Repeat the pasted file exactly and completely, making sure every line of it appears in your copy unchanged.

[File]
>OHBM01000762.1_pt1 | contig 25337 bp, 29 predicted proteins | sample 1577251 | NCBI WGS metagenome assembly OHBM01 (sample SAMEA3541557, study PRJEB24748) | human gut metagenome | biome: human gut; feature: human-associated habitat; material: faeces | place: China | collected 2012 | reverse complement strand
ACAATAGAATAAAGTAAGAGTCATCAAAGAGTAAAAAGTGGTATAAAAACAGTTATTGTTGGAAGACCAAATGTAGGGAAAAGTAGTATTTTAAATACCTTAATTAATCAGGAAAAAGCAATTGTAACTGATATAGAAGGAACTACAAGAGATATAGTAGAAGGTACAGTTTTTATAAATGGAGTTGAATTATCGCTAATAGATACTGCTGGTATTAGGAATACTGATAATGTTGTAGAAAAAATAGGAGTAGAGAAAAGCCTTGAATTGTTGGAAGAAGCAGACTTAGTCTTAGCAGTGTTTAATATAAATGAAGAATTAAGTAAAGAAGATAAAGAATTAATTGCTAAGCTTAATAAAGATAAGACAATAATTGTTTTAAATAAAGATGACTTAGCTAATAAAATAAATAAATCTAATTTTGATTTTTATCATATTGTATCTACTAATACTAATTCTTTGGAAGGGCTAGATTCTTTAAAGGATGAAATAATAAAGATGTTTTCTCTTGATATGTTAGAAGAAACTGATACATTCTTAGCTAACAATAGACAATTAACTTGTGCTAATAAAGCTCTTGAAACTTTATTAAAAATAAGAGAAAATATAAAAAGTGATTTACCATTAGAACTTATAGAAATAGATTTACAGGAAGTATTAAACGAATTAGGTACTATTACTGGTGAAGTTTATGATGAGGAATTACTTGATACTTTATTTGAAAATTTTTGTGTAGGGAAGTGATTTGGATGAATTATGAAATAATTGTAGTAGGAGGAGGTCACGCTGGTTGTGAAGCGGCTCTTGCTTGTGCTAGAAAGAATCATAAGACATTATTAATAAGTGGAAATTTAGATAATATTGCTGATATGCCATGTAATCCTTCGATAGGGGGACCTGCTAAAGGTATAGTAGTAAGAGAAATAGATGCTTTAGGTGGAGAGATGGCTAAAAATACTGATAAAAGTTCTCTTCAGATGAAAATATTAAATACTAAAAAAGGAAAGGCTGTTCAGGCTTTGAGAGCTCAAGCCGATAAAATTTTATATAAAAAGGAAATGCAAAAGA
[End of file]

>OHBM01000762.1_pt1 | contig 25337 bp, 29 predicted proteins | sample 1577251 | NCBI WGS metagenome assembly OHBM01 (sample SAMEA3541557, study PRJEB24748) | human gut metagenome | biome: human gut; feature: human-associated habitat; material: faeces | place: China | collected 2012 | reverse complement strand
ACAATAGAATAAAGTAAGAGTCATCAAAGAGTAAAAAGTGGTATAAAAACAGTTATTGTTGGAAGACCAAATGTAGGGAAAAGTAGTATTTTAAATACCTTAATTAATCAGGAAAAAGCAATTGTAACTGATATAGAAGGAACTACAAGAGATATAGTAGAAGGTACAGTTTTTATAAATGGAGTTGAATTATCGCTAATAGATACTGCTGGTATTAGGAATACTGATAATGTTGTAGAAAAAATAGGAGTAGAGAAAAGCCTTGAATTGTTGGAAGAAGCAGACTTAGTCTTAGCAGTGTTTAATATAAATGAAGAATTAAGTAAAGAAGATAAAGAATTAATTGCTAAGCTTAATAAAGATAAGACAATAATTGTTTTAAATAAAGATGACTTAGCTAATAAAATAAATAAATCTAATTTTGATTTTTATCATATTGTATCTACTAATACTAATTCTTTGGAAGGGCTAGATTCTTTAAAGGATGAAATAATAAAGATGTTTTCTCTTGATATGTTAGAAGAAACTGATACATTCTTAGCTAACAATAGACAATTAACTTGTGCTAATAAAGCTCTTGAAACTTTATTAAAAATAAGAGAAAATATAAAAAGTGATTTACCATTAGAACTTATAGAAATAGATTTACAGGAAGTATTAAACGAATTAGGTACTATTACTGGTGAAGTTTATGATGAGGAATTACTTGATACTTTATTTGAAAATTTTTGTGTAGGGAAGTGATTTGGATGAATTATGAAATAATTGTAGTAGGAGGAGGTCACGCTGGTTGTGAAGCGGCTCTTGCTTGTGCTAGAAAGAATCATAAGACATTATTAATAAGTGGAAATTTAGATAATATTGCTGATATGCCATGTAATCCTTCGATAGGGGGACCTGCTAAAGGTATAGTAGTAAGAGAAATAGATGCTTTAGGTGGAGAGATGGCTAAAAATACTGATAAAAGTTCTCTTCAGATGAAAATATTAAATACTAAAAAAGGAAAGGCTGTTCAGGCTTTGAGAGCTCAAGCCGATAAAATTTTATATAAAAAGGAAATGCAAAAGA